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    I think DHH has a lot of accurate points here, but I think he’s wrong about not needing to write SQL or have an understanding of the database technology supporting your application. With applications that store few data in their database, then I agree it may be possible to have a completely opaque perception of the database technology. However, I don’t see a way to forgo knowledge of the database layer and avoid writing SQL for things like running migrations on tables with millions of rows.

    As a simple example, creating an index on a large Postgres table without the CONCURRENTLY keyword is a surefire way to block reads and writes on a table while the index is created and cause downtime. I don’t work with ActiveRecord, but it appears there is an abstraction for this keyword (algorithm: :concurrently). But how would you know to use this option if you don’t have an understanding of the database and its transactional isolation behavior?

    As another example, adding a NOT NULL constraint on a large table will also block reads and writes in Postgres, while it validates that all current rows conform to the constraint. You’re better off creating an INVALID check constraint to ensure a column is non-null, and then VALIDATE’ing that constraint later to avoid downtime. These are the type of things where knowledge of just an abstraction layer and not of the underlying database will cause problems.

    To be fair, DHH does only mention that Basecamp 3 has no raw SQL in “application logic”, and he never mentions migrations in the post, so maybe he is ignoring migration-type SQL commands in this context.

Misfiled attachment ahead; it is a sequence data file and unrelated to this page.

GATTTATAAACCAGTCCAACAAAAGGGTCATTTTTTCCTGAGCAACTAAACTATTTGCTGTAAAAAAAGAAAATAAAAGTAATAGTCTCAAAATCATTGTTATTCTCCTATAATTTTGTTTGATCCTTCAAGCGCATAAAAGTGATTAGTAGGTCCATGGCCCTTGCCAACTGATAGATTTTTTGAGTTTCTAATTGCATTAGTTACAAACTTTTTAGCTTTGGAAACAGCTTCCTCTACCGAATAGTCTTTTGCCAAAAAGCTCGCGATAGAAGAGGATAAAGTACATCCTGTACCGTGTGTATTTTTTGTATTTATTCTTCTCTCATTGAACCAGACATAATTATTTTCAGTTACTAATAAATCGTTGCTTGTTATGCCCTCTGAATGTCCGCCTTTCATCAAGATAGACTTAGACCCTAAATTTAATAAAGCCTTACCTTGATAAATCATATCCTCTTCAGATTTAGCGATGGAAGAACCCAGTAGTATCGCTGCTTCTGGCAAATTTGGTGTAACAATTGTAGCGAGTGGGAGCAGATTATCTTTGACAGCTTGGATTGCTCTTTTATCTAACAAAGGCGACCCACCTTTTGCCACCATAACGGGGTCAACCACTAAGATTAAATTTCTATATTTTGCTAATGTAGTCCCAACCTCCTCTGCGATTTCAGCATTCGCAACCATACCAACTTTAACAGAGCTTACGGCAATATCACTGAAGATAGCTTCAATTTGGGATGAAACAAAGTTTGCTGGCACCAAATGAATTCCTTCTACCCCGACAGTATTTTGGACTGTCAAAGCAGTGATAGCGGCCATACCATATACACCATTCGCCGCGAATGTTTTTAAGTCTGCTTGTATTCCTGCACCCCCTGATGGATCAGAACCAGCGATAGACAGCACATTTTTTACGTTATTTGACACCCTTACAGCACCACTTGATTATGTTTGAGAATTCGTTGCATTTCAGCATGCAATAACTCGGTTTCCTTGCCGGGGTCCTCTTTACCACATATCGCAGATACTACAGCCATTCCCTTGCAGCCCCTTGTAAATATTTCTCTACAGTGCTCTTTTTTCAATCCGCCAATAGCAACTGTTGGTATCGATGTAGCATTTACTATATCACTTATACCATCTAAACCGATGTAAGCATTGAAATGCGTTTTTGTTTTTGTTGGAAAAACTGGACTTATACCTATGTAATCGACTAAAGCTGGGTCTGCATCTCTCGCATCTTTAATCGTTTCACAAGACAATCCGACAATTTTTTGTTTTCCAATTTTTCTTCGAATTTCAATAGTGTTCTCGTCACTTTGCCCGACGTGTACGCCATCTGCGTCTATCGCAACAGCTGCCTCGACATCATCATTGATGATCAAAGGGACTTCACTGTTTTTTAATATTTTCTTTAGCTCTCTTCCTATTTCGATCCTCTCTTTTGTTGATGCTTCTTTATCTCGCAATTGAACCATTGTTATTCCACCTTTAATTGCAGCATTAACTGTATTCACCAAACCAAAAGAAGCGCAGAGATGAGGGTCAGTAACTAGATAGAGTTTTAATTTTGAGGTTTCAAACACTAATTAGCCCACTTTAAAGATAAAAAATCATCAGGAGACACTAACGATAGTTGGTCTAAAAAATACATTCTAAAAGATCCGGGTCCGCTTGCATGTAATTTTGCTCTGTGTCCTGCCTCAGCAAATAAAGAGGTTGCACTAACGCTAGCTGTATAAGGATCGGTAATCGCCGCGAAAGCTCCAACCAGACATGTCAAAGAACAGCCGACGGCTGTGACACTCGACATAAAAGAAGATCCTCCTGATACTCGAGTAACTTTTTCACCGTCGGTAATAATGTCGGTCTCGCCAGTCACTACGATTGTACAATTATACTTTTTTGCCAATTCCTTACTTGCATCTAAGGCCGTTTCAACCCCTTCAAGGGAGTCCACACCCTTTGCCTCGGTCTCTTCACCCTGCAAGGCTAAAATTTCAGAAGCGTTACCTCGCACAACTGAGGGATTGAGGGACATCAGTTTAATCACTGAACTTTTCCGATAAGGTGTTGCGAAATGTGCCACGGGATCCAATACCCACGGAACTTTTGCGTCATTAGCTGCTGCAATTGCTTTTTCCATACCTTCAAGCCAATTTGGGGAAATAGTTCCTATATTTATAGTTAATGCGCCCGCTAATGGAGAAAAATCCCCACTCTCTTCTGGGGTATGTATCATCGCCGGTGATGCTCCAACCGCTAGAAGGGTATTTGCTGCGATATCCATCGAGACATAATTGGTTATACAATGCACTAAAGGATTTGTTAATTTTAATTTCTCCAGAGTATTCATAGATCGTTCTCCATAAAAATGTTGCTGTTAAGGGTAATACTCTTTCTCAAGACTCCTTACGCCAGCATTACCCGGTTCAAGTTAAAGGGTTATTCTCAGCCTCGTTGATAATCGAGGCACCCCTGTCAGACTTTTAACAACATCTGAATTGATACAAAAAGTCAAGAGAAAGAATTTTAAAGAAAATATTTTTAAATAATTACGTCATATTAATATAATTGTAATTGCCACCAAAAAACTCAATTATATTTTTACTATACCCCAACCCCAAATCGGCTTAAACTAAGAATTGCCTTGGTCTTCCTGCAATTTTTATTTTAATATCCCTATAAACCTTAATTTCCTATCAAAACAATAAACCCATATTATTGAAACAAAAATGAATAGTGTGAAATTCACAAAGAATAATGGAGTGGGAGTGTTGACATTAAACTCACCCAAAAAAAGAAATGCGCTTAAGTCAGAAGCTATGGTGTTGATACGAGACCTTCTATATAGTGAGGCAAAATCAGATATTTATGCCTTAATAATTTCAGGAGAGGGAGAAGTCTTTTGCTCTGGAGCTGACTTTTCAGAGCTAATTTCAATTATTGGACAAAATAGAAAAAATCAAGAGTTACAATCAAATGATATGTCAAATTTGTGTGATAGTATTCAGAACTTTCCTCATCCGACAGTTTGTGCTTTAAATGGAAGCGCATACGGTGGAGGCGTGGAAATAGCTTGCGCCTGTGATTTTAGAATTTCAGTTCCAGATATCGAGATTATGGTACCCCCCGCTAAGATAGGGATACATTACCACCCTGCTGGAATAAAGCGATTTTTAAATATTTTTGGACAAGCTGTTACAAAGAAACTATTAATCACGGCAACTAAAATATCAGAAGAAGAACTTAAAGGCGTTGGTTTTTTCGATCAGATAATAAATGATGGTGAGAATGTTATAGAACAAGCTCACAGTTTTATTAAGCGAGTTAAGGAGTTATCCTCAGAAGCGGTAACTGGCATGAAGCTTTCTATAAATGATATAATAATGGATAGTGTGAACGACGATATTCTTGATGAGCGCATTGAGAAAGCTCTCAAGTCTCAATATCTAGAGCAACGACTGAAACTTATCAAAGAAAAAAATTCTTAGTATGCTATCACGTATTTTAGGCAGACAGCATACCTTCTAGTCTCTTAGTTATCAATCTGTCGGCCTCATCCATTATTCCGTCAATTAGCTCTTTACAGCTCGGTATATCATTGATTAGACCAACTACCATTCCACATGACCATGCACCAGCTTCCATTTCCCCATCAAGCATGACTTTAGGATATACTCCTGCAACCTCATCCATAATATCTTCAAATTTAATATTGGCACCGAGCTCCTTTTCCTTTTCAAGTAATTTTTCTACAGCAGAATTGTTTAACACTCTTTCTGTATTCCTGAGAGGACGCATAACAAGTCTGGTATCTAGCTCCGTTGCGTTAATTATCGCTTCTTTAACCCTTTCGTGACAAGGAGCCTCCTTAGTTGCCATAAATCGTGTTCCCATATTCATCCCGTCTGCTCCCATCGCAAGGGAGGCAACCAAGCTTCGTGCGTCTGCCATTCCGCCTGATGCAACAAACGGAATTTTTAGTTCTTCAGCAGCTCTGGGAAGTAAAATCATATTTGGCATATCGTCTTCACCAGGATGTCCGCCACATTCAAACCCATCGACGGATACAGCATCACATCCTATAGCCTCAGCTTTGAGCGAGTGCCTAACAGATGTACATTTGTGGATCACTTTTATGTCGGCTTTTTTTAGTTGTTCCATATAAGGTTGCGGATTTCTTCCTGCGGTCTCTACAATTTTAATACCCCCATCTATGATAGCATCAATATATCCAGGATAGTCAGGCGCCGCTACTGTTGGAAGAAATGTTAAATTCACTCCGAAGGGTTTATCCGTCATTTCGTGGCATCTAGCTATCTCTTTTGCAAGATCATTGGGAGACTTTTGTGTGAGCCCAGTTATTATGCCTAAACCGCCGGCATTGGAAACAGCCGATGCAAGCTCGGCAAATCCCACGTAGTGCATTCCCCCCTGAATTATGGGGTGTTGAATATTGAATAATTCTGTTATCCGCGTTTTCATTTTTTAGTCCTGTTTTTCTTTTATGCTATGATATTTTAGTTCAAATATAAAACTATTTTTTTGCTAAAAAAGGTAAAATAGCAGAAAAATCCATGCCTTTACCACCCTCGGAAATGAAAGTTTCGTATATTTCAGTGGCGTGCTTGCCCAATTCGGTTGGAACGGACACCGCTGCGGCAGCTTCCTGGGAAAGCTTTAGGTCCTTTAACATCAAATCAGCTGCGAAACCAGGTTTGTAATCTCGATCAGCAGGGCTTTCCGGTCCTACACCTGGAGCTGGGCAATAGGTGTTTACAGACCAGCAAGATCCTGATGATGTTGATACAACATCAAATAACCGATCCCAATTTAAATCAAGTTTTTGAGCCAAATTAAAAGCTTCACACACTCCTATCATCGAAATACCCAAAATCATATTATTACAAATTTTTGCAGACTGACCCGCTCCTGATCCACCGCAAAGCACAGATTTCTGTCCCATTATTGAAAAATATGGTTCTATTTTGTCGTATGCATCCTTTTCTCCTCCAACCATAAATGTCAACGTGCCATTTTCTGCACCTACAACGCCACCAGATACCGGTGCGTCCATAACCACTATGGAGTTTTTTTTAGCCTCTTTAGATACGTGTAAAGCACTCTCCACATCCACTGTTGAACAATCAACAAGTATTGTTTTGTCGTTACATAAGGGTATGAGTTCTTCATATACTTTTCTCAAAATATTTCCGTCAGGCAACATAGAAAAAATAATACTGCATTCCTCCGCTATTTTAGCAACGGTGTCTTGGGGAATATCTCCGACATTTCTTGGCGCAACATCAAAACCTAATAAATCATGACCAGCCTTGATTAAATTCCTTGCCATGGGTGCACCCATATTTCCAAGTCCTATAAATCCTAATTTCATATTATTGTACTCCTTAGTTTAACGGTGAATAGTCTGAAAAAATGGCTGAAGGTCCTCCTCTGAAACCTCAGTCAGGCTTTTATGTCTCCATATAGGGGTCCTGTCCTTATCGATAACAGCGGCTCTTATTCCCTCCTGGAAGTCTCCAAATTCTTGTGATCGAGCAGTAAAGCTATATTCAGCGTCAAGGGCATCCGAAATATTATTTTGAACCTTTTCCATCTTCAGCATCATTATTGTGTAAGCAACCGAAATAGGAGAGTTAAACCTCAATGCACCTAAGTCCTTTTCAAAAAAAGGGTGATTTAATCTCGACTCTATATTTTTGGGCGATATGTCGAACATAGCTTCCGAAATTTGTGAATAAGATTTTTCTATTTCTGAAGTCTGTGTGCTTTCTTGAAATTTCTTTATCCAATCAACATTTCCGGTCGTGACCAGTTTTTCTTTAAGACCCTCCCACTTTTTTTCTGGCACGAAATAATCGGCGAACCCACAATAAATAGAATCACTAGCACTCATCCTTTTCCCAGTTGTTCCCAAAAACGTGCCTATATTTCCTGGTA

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      As another example, adding a NOT NULL constraint on a large table will also block reads and writes in Postgres, while it validates that all current rows conform to the constraint. You’re better off creating an INVALID check constraint to ensure a column is non-null, and then VALIDATE’ing that constraint later to avoid downtime.

      And this (among other things) is why I just can’t believe the claim that they could move from MySQL to Postgres and “not give a damn”.

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        I interpreted that as he wouldn’t care what underlying technology he used not that the migration process would be trivial.

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          But I’m not talking about the migration process either. He will care about the underlying technology when, for example, his team will have to tackle vacuum issues – long after the move has been done.

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            But if your claim is that you do have to care about the technology then your problem is with the entire blog post, not just if he would give a damn about running postgresql.

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      Good point about beginners, but thing about non-trivial abstractions is that they always leak someplace.

      He uses memory management as an example of something programmers don’t have to think about day to day, but you kinda need to have a mental model of memory. I’ve visited teams that haven’t and they’ve dug themselves into deep holes.

      The cases for data are real. The question is how much rework you have to do when you come across one.

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        I don’t know if he’s literally saying you don’t need to know SQL, the language —in which case whatever, OK — or that you don’t need to know how databases work (constraints, concurrency, join performance, etc.) — in which case no, you do need to know that stuff or you will find yourself in bewildering pain once your application becomes large or successful enough to be interesting.

        That is classic Rails app evolution, though — you can get so much done without knowing what you’re doing, then a few years later you have a terrifying ball of misconceptions.

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          Thankfully beginners can now use “mental compression” on dirty, dirty SQL and can save that precious mental filesystem for information about Ruby meta-programming.